Trauma-Informed Librarianship: Supporting Students and Community | SLJ Summit

From creating SEL book displays to leading nature outings that help heal historical trauma, SLJ Summit panelists described ways they support students. 

When COVID closed down schools in the spring of 2020, librarian Janet Damon worried about the students and families in her Denver Public Schools who were suddenly cut from friends, teachers, and other parents. She knew that losing the support of their social networks during a stressful time would have very real mental health impacts.

Clockwise from top left: Beth Pelayo, Rebecca Tolley, Janet Damon, and Dr. Melissa Gardner speak at the SLJ Summit.

Damon couldn’t open the schools, but she could unlock the healing power of the outdoors—and she was lucky enough to live in a beautiful state where the governor was encouraging residents to make the most of its parks. She started a series of nature and literacy events in parks and natural settings in the summer of 2020 that included book giveaways, STEM and ecological learning, kayaking, canoeing, and splashing in streams. The first summer, her program reached 300 participants, and there were even more when she brought it back in 2021.

“We know about the reduction in cortisol and the increase in our own immune systems from being out in green spaces,” said Damon, senior manager of library services for Denver Public Schools. “Going to the state parks and going to outdoor spaces was a place where people could find connection.”

Librarians have powerful tools that can be transformative to students experiencing trauma, according to Damon and her co-presenters on the Trauma-Informed Library Services panel at the SLJ Summit on October 28. Led by moderator Rebecca Tolley, a librarian at East Tennessee State University and author of A Trauma-Informed Approach to Library Services (ALA, 2020), the panelists shared creative practices for implementing library services that support students who have had traumatic experiences. Advocates say that trauma-informed schools and libraries are necessary because any child who walks through the doors may be bringing a traumatic experience with them, and data suggests that a third or more of children have experienced at least one traumatic adverse childhood experience (ACE).

“There are two types of recognized trauma: physical injury to the body that would be treated in an emergency room, and psychological trauma, which includes the impact of maltreatment, interpersonal violence, and catastrophic events like economic crisis, accident, or illness,” Tolley told viewers during the free, virtual event. “Overwhelming childhood experiences leave the child/tween/teen’s brain constantly perceiving danger, so everything else except physical survival becomes secondary.”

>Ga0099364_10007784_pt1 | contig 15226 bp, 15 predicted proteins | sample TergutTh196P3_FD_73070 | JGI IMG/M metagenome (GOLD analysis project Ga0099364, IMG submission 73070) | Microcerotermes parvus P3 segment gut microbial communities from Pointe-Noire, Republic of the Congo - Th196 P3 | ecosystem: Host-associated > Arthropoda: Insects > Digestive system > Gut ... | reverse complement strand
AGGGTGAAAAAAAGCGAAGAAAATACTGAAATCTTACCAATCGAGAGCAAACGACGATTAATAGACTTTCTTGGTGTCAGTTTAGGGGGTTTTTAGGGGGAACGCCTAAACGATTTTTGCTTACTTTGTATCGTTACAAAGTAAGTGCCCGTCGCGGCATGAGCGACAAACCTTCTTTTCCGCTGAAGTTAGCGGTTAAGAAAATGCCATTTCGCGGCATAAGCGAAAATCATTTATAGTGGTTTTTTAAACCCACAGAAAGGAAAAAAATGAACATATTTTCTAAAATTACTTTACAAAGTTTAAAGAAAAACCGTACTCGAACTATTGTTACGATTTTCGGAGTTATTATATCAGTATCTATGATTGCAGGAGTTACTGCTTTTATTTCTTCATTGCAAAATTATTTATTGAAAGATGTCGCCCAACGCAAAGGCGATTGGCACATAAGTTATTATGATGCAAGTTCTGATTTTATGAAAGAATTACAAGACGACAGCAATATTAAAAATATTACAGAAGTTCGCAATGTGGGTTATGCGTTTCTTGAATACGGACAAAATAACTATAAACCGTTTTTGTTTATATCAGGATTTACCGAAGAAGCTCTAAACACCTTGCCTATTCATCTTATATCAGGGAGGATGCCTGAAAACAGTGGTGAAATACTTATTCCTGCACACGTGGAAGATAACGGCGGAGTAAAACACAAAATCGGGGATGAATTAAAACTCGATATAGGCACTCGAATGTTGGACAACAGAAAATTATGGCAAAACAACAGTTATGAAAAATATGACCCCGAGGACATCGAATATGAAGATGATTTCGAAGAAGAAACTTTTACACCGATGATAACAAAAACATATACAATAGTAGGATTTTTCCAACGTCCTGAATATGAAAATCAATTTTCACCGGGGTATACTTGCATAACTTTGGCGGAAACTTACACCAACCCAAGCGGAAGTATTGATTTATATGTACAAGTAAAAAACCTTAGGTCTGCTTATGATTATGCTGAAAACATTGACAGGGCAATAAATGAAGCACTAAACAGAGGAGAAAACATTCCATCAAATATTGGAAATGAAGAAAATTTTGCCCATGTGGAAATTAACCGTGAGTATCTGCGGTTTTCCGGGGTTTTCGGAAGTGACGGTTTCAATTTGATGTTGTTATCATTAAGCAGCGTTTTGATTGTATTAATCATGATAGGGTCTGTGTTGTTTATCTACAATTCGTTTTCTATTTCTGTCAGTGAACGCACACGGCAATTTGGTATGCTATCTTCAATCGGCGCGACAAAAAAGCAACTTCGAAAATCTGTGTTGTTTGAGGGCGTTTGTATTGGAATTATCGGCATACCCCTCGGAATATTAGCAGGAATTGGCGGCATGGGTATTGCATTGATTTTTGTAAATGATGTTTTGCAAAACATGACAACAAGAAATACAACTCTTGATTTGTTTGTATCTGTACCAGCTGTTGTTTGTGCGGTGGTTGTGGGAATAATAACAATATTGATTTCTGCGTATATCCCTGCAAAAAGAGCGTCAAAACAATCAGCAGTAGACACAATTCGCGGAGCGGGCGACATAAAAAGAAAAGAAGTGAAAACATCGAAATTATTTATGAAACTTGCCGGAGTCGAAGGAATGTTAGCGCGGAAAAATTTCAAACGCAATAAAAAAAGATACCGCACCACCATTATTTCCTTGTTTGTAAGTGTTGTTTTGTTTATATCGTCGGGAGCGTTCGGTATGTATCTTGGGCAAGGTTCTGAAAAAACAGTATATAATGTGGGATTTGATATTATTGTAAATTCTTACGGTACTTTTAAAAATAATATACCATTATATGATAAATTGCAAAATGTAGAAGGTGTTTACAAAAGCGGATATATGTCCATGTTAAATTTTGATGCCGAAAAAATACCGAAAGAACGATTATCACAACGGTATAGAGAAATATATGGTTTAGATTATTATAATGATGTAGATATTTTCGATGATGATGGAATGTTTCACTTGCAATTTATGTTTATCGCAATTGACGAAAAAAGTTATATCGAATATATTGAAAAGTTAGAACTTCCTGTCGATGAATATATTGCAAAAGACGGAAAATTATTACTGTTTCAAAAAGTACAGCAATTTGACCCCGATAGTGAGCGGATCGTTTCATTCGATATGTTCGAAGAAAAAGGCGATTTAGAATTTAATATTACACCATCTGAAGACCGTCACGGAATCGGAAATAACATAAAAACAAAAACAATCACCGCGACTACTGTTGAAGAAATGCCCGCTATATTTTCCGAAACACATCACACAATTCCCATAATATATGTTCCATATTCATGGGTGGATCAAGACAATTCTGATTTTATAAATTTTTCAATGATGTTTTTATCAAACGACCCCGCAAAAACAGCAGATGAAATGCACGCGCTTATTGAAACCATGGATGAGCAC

For panelist Beth Pelayo, trauma-informed library services mean lowering barriers that might keep students from the resources they need. At St. Charles (IL) East High School, where she is a media specialist, Pelayo has eliminated late fines, allows students to check out books even if they have misplaced their student IDs, and provides Chromebook chargers for kids to use in the library. The way she sees it, a student who is having trouble at home might have trouble keeping track of their school ID, and they should still have access to books even if they’ve moved recently or are dealing with family upheaval. And a charged laptop might take just one worry off their plate for the day. She also sets up monthly social and emotional learning displays and craft bags for the students.

“It all connects back to our whole idea of responding to your patrons, whether it’s the community or the students themselves,” Pelayo said.

The stakes could not be higher, with the COVID crisis amplifying trauma. Mental health emergency room visits increased by 24 percent for children ages 5 to 11 and 31 percent for children ages 12 to 17 between March and October of 2020, Tolley said. And mental health risk is disproportionately spread through the population: LGBTQ+ people and Native Americans have an elevated risk of suicide, and the suicide rate of Black children is increasing as the rate of white children falls, according to Tolley.

For Damon, creating antiracist spaces to counteract historical trauma was a key part of her nature and literacy events. Children learned about Black ecologists and visited Lincoln Hills, a historic Colorado vacation community for Black families once visited by Langston Hughes and Count Basie. Once, when children played in a stream, the parents talked about how they never had the opportunity to swim as kids because of the legacy of Jim Crow segregation their own parents had experienced in the South.

“The children got to learn about how we reclaim and heal our relationship with nature,” Damon said.

For Campbell County Middle School librarian Melissa Gardner, trauma-informed services are about giving children agency. The Alexandria, KY, librarian has been cataloging books with themes related to different ACEs so students can encounter characters facing the same challenges they are and realize they’re not alone.

“One of the things students coming to the library get that they may not get in the classroom is choice,” Gardner said. “I think it’s something that many of the students [lose] when they’re facing some sort of trauma; they lose that choice. I think coming to the library gives them that sense of being able to be in control for once.”


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